Glasgow academics recognised for outstanding work
Three Glasgow academics have received international recognition for the quality of their research work.
Professor Rod Page, Environmental & Evolutionary Biology, has been named as the author of Europe's most cited paper in evolutionary biology.
A new analysis of the importance of different European countries and researchers in the field of evolutionary biology has shown that Scotland comes second only to Sweden in the impact of its research. Impact is measured in terms of the number of times that a scientific paper is quoted in subsequent research papers. The analysis, published in Lab Times, showed that papers produced by Scottish evolutionary biologists over the period 1996-2006 were cited an average of 19.9 times (Sweden scored 20.0, while England was in 6th place at 17.3).
The single most often quoted piece of scientific work was written by Rod Page, whose article describing a new method for analysing and portraying phylogenetic relationships of species on PC computers was cited by an astonishing 4,512 other articles.
The full details of the analysis are given at:
Marian V Jones, Professor of International Business and Entrepreneurship in the University of Glasgow Business School, is to receive the American Marketing Association Global Marketing SIG's 2008 Excellence in Global Marketing Research Award for her 1999 Journal of International Marketing article, ‘The Internationalization of Small High-Tech Firms.’
This distinguished award recognises the author of an outstanding research article, published within the last 10 years, which has significantly influenced the direction of global marketing.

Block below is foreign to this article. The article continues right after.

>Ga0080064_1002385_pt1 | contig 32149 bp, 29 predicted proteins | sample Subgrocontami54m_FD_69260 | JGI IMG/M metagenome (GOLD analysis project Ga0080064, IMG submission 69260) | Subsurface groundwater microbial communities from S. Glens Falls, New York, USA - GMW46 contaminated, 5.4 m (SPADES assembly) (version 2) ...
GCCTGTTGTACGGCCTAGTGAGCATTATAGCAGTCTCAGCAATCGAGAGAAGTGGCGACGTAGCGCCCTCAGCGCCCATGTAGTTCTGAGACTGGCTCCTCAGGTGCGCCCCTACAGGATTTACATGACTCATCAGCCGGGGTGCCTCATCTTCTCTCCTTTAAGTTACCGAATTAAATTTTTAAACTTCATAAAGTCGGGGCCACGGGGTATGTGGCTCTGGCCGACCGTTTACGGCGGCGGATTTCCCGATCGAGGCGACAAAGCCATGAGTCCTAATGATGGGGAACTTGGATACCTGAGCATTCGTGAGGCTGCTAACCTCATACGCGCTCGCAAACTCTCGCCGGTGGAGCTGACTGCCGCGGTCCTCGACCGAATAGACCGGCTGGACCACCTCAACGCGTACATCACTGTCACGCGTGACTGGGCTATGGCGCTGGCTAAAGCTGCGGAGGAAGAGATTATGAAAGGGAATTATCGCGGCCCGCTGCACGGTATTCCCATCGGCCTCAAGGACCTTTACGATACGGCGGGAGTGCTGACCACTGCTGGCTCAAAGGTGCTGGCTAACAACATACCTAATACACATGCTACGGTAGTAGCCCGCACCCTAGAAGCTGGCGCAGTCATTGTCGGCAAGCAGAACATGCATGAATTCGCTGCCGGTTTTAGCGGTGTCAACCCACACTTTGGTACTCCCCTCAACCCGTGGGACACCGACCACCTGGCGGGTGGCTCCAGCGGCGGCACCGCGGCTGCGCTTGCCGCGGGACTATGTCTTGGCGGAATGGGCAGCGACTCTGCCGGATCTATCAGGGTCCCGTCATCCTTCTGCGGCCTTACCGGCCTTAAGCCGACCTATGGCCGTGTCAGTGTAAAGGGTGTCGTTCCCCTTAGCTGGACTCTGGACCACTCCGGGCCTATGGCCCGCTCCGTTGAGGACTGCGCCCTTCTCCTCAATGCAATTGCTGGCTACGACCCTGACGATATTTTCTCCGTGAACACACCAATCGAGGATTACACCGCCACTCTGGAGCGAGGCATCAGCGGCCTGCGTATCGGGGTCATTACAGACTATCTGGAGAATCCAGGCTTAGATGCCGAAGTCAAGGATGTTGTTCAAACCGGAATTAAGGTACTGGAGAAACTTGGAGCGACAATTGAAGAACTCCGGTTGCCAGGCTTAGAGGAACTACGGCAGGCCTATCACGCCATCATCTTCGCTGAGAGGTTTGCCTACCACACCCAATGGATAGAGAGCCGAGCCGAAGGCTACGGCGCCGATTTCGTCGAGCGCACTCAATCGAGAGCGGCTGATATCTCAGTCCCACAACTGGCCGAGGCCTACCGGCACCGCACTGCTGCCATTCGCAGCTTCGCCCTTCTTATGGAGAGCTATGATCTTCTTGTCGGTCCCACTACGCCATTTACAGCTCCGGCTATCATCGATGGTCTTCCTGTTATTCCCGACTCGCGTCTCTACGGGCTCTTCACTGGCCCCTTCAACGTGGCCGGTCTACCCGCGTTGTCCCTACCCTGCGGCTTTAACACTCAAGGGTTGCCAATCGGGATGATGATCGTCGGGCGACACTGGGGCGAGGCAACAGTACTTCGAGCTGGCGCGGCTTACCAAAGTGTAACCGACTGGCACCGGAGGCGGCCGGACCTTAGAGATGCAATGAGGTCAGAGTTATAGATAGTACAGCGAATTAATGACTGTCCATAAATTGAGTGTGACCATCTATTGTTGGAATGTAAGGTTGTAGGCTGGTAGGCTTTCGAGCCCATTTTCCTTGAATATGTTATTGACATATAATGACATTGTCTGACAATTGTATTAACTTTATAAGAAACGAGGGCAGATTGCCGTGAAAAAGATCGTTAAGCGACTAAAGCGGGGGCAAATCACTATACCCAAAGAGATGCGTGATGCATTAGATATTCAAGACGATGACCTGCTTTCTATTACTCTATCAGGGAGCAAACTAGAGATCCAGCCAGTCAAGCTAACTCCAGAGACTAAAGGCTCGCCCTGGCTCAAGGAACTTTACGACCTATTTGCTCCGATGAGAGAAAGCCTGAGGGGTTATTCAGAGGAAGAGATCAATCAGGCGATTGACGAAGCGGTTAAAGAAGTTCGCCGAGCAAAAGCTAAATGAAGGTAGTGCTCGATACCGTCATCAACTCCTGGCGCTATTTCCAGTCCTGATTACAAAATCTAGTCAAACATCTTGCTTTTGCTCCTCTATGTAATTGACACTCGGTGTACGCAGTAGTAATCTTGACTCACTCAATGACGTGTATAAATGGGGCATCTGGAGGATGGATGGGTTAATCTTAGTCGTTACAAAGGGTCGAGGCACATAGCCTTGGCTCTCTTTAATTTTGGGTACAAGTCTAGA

The Award will be presented at the GM SIG Member Reception on Saturday 9 August 2008 at the Sheraton San Diego Hotel and Marina, as part of the American Marketing Association 2008 Educators’ Conference.
Professor Frank Franzak, Virginia Commonwealth University, said: "During the selection process, Marian V Jones’s work was noted for its ground-breaking role in developing research streams in global activity by SMEs [small and medium enterprises], an important and popular topic today. The Global Marketing SIG Board congratulates Marian on her accomplishment."
Hannah Little, a PhD student in the University’s Humanities Advanced Technology And Information Institute (HATII), has won one of the most prestigious international archive prizes for an article she published in the journal Archivaria.
The Lamb Prize is awarded by the Association of Canadian Archivists in memory of Dr. William Kaye Lamb, Dominion Archivist of Canada (1948-1969) and founding National Librarian of Canada (1953-1967). This prize is awarded annually to honour the author of the Archivaria article that, by its exceptional combination of research, reflection, and writing, most advances archival thinking in Canada. It is the senior award of the journal, for the best article overall. Hannah Little has been been awarded the W. Kaye Lamb Prize for 2008 for her article "Archive Fever as Genealogical Fever: Coming Home to Scottish Archives," Archivaria 64 (Fall 2008).
The citation on the certificate reads: "In this insightful and thought-provoking article, Ms Little draws on research in archives, tourism, philosophy and genealogy and looks head on at the place, perceptions, and value of family history and genealogy, the role that archives play in supporting the search for authenticity and ‘truth,’ and the relationship between archives and personal identity."
First published: 11 July 2008